One enduring problem, says Mangola, is that scientists have tended to come and study the Hadza without properly explaining their research or their results. They arrive from Europe or the US, accompanied by guides, and collect feces, blood, hair, and other biological samples. Often, the people giving up these samples don’t know what they will be used for, says Mangola. Scientists get their results and publish them without returning to share them. “You tell the world [what you’ve discovered]—why can’t you come back to Tanzania to tell the Hadza?” asks Mangola. “It would bring meaning and excitement to the community,” he says.
Some scientists have talked about the Hadza as if they were living fossils, says Alyssa Crittenden, a nutritional anthropologist and biologist at the University of Nevada in Las Vegas, who has been studying and working with the Hadza for the last two decades.
The Hadza have been described as being “locked in time,” she adds, but characterizations like that don’t reflect reality. She has made many trips to Tanzania and seen for herself how life has changed. Tourists flock to the region. Roads have been built. Charities have helped the Hadza secure land rights. Mangola went abroad for his education: he has a law degree and a master’s from the Indigenous Peoples Law and Policy program at the University of Arizona.
The Download: a microbiome gold rush, and Eric Schmidt’s election misinformation plan
Over the last couple of decades, scientists have come to realize just how important the microbes that crawl all over us are to our health. But some believe our microbiomes are in crisis—casualties of an increasingly sanitized way of life. Disturbances in the collections of microbes we host have been associated with a whole host of diseases, ranging from arthritis to Alzheimer’s.
Some might not be completely gone, though. Scientists believe many might still be hiding inside the intestines of people who don’t live in the polluted, processed environment that most of the rest of us share. They’ve been studying the feces of people like the Yanomami, an Indigenous group in the Amazon, who appear to still have some of the microbes that other people have lost.
But there is a major catch: we don’t know whether those in hunter-gatherer societies really do have “healthier” microbiomes—and if they do, whether the benefits could be shared with others. At the same time, members of the communities being studied are concerned about the risk of what’s called biopiracy—taking natural resources from poorer countries for the benefit of wealthier ones. Read the full story.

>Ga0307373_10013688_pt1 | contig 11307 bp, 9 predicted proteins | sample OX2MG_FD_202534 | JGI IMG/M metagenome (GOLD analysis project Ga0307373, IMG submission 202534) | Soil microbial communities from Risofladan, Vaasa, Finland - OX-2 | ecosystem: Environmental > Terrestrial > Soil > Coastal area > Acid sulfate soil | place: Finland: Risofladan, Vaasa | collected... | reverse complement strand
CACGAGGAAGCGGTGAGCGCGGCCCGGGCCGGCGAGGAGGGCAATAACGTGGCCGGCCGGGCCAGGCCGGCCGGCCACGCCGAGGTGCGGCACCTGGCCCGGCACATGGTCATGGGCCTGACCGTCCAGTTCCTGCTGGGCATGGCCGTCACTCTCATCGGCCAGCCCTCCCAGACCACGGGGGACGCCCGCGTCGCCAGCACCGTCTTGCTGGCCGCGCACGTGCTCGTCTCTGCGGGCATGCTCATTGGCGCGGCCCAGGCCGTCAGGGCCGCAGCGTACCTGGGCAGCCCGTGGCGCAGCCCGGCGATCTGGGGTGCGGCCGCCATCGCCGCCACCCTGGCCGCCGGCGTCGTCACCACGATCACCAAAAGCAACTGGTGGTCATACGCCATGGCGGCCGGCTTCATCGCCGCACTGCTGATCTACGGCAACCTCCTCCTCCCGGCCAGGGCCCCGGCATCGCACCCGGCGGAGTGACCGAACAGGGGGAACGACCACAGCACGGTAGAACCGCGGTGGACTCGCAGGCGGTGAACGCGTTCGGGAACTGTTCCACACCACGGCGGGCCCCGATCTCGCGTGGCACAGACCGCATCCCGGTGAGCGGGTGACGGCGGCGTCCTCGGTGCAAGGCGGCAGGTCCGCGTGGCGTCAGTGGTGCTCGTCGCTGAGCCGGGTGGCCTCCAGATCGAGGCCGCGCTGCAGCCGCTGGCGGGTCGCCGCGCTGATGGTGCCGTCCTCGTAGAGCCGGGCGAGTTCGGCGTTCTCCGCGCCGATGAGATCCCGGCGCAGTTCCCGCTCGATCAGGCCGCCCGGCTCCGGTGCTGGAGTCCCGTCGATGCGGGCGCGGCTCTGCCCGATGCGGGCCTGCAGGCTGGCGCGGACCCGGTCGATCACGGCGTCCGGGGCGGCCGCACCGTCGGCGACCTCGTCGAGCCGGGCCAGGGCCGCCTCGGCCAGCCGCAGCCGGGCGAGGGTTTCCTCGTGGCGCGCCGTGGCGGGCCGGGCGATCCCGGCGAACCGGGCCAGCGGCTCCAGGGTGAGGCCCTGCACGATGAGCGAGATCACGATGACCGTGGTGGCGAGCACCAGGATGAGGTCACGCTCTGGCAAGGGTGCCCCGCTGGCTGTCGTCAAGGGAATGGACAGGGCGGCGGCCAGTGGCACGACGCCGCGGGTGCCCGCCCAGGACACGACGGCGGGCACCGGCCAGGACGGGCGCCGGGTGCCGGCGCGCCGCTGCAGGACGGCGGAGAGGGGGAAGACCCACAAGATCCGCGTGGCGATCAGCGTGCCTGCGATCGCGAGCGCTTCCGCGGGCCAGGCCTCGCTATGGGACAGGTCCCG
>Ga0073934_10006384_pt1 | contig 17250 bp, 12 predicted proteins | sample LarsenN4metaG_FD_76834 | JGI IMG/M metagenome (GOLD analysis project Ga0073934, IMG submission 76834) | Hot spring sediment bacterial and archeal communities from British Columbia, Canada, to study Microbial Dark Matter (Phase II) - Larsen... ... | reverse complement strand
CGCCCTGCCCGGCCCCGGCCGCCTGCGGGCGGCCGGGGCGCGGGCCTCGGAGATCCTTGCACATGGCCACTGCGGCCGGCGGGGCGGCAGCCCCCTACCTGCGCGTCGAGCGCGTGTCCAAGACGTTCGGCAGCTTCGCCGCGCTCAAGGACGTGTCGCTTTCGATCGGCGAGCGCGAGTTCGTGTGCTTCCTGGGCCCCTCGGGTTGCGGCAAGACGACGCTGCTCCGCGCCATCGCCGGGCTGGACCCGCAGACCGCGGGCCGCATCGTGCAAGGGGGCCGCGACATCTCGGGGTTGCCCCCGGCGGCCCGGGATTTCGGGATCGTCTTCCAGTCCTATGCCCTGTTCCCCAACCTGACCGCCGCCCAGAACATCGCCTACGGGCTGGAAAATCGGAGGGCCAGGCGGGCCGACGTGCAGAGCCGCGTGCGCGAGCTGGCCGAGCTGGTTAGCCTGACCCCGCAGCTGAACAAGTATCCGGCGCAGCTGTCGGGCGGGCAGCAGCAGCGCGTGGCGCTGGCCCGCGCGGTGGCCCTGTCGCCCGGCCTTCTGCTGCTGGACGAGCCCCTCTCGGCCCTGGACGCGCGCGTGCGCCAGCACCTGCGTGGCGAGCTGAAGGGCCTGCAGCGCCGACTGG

Eric Schmidt has a 6-point plan for fighting election misinformation
—by Eric Schmidt, formerly the CEO of Google, and current cofounder of philanthropic initiative Schmidt Futures
The coming year will be one of seismic political shifts. Over 4 billion people will head to the polls in countries including the United States, Taiwan, India, and Indonesia, making 2024 the biggest election year in history.
Navigating a shifting customer-engagement landscape with generative AI
A strategic imperative
Generative AI’s ability to harness customer data in a highly sophisticated manner means enterprises are accelerating plans to invest in and leverage the technology’s capabilities. In a study titled “The Future of Enterprise Data & AI,” Corinium Intelligence and WNS Triange surveyed 100 global C-suite leaders and decision-makers specializing in AI, analytics, and data. Seventy-six percent of the respondents said that their organizations are already using or planning to use generative AI.
According to McKinsey, while generative AI will affect most business functions, “four of them will likely account for 75% of the total annual value it can deliver.” Among these are marketing and sales and customer operations. Yet, despite the technology’s benefits, many leaders are unsure about the right approach to take and mindful of the risks associated with large investments.
Mapping out a generative AI pathway
One of the first challenges organizations need to overcome is senior leadership alignment. “You need the necessary strategy; you need the ability to have the necessary buy-in of people,” says Ayer. “You need to make sure that you’ve got the right use case and business case for each one of them.” In other words, a clearly defined roadmap and precise business objectives are as crucial as understanding whether a process is amenable to the use of generative AI.
The implementation of a generative AI strategy can take time. According to Ayer, business leaders should maintain a realistic perspective on the duration required for formulating a strategy, conduct necessary training across various teams and functions, and identify the areas of value addition. And for any generative AI deployment to work seamlessly, the right data ecosystems must be in place.
Ayer cites WNS Triange’s collaboration with an insurer to create a claims process by leveraging generative AI. Thanks to the new technology, the insurer can immediately assess the severity of a vehicle’s damage from an accident and make a claims recommendation based on the unstructured data provided by the client. “Because this can be immediately assessed by a surveyor and they can reach a recommendation quickly, this instantly improves the insurer’s ability to satisfy their policyholders and reduce the claims processing time,” Ayer explains.
All that, however, would not be possible without data on past claims history, repair costs, transaction data, and other necessary data sets to extract clear value from generative AI analysis. “Be very clear about data sufficiency. Don’t jump into a program where eventually you realize you don’t have the necessary data,” Ayer says.
The benefits of third-party experience
Enterprises are increasingly aware that they must embrace generative AI, but knowing where to begin is another thing. “You start off wanting to make sure you don’t repeat mistakes other people have made,” says Ayer. An external provider can help organizations avoid those mistakes and leverage best practices and frameworks for testing and defining explainability and benchmarks for return on investment (ROI).
Using pre-built solutions by external partners can expedite time to market and increase a generative AI program’s value. These solutions can harness pre-built industry-specific generative AI platforms to accelerate deployment. “Generative AI programs can be extremely complicated,” Ayer points out. “There are a lot of infrastructure requirements, touch points with customers, and internal regulations. Organizations will also have to consider using pre-built solutions to accelerate speed to value. Third-party service providers bring the expertise of having an integrated approach to all these elements.”